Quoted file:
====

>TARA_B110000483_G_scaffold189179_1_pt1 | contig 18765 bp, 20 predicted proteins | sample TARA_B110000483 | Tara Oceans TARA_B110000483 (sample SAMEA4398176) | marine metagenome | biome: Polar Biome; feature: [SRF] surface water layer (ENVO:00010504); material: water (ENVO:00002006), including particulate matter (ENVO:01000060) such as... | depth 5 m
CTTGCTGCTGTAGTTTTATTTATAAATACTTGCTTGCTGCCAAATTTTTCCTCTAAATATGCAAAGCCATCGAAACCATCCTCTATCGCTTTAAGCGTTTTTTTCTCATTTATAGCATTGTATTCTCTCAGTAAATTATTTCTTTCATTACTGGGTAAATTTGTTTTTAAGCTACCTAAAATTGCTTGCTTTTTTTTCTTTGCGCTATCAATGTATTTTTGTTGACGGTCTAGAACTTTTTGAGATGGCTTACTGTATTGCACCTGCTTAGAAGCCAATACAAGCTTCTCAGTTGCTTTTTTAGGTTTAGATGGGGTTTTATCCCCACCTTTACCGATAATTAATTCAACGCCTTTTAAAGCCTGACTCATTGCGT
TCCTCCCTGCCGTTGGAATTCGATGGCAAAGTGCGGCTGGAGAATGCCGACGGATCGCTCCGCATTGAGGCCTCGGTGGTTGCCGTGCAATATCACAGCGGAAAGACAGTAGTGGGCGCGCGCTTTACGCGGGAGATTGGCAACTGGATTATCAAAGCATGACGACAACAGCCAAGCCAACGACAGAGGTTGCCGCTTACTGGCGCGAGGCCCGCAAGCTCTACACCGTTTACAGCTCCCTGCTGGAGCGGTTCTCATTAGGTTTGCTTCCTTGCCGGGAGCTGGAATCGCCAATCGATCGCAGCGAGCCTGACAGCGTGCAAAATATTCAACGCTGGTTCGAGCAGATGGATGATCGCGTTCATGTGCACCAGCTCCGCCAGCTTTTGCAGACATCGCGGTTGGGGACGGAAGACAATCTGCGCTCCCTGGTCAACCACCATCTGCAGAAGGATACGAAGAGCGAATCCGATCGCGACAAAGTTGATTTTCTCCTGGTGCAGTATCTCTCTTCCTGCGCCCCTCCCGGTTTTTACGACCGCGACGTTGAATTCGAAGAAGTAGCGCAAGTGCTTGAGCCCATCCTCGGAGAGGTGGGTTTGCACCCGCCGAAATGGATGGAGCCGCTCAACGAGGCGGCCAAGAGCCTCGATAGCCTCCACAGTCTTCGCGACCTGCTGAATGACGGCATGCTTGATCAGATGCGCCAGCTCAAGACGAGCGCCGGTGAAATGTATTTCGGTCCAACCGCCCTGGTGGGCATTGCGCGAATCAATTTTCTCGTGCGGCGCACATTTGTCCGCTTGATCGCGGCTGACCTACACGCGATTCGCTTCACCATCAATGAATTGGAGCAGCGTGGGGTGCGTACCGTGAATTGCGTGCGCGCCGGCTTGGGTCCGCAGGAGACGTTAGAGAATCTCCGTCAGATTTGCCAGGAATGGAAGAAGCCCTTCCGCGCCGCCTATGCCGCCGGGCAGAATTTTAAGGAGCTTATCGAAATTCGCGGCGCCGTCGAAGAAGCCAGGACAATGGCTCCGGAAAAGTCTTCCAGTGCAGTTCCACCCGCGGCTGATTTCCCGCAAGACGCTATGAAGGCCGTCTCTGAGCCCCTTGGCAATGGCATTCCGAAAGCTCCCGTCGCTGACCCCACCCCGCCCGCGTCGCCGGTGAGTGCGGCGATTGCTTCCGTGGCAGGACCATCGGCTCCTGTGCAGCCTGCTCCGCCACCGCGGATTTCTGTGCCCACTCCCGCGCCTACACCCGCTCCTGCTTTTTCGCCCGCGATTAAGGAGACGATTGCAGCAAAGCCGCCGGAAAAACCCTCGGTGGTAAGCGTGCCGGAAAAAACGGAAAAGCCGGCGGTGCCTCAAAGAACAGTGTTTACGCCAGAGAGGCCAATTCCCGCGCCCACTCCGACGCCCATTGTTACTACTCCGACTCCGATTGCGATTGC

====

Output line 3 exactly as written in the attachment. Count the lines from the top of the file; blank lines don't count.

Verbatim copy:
TCCTCCCTGCCGTTGGAATTCGATGGCAAAGTGCGGCTGGAGAATGCCGACGGATCGCTCCGCATTGAGGCCTCGGTGGTTGCCGTGCAATATCACAGCGGAAAGACAGTAGTGGGCGCGCGCTTTACGCGGGAGATTGGCAACTGGATTATCAAAGCATGACGACAACAGCCAAGCCAACGACAGAGGTTGCCGCTTACTGGCGCGAGGCCCGCAAGCTCTACACCGTTTACAGCTCCCTGCTGGAGCGGTTCTCATTAGGTTTGCTTCCTTGCCGGGAGCTGGAATCGCCAATCGATCGCAGCGAGCCTGACAGCGTGCAAAATATTCAACGCTGGTTCGAGCAGATGGATGATCGCGTTCATGTGCACCAGCTCCGCCAGCTTTTGCAGACATCGCGGTTGGGGACGGAAGACAATCTGCGCTCCCTGGTCAACCACCATCTGCAGAAGGATACGAAGAGCGAATCCGATCGCGACAAAGTTGATTTTCTCCTGGTGCAGTATCTCTCTTCCTGCGCCCCTCCCGGTTTTTACGACCGCGACGTTGAATTCGAAGAAGTAGCGCAAGTGCTTGAGCCCATCCTCGGAGAGGTGGGTTTGCACCCGCCGAAATGGATGGAGCCGCTCAACGAGGCGGCCAAGAGCCTCGATAGCCTCCACAGTCTTCGCGACCTGCTGAATGACGGCATGCTTGATCAGATGCGCCAGCTCAAGACGAGCGCCGGTGAAATGTATTTCGGTCCAACCGCCCTGGTGGGCATTGCGCGAATCAATTTTCTCGTGCGGCGCACATTTGTCCGCTTGATCGCGGCTGACCTACACGCGATTCGCTTCACCATCAATGAATTGGAGCAGCGTGGGGTGCGTACCGTGAATTGCGTGCGCGCCGGCTTGGGTCCGCAGGAGACGTTAGAGAATCTCCGTCAGATTTGCCAGGAATGGAAGAAGCCCTTCCGCGCCGCCTATGCCGCCGGGCAGAATTTTAAGGAGCTTATCGAAATTCGCGGCGCCGTCGAAGAAGCCAGGACAATGGCTCCGGAAAAGTCTTCCAGTGCAGTTCCACCCGCGGCTGATTTCCCGCAAGACGCTATGAAGGCCGTCTCTGAGCCCCTTGGCAATGGCATTCCGAAAGCTCCCGTCGCTGACCCCACCCCGCCCGCGTCGCCGGTGAGTGCGGCGATTGCTTCCGTGGCAGGACCATCGGCTCCTGTGCAGCCTGCTCCGCCACCGCGGATTTCTGTGCCCACTCCCGCGCCTACACCCGCTCCTGCTTTTTCGCCCGCGATTAAGGAGACGATTGCAGCAAAGCCGCCGGAAAAACCCTCGGTGGTAAGCGTGCCGGAAAAAACGGAAAAGCCGGCGGTGCCTCAAAGAACAGTGTTTACGCCAGAGAGGCCAATTCCCGCGCCCACTCCGACGCCCATTGTTACTACTCCGACTCCGATTGCGATTGC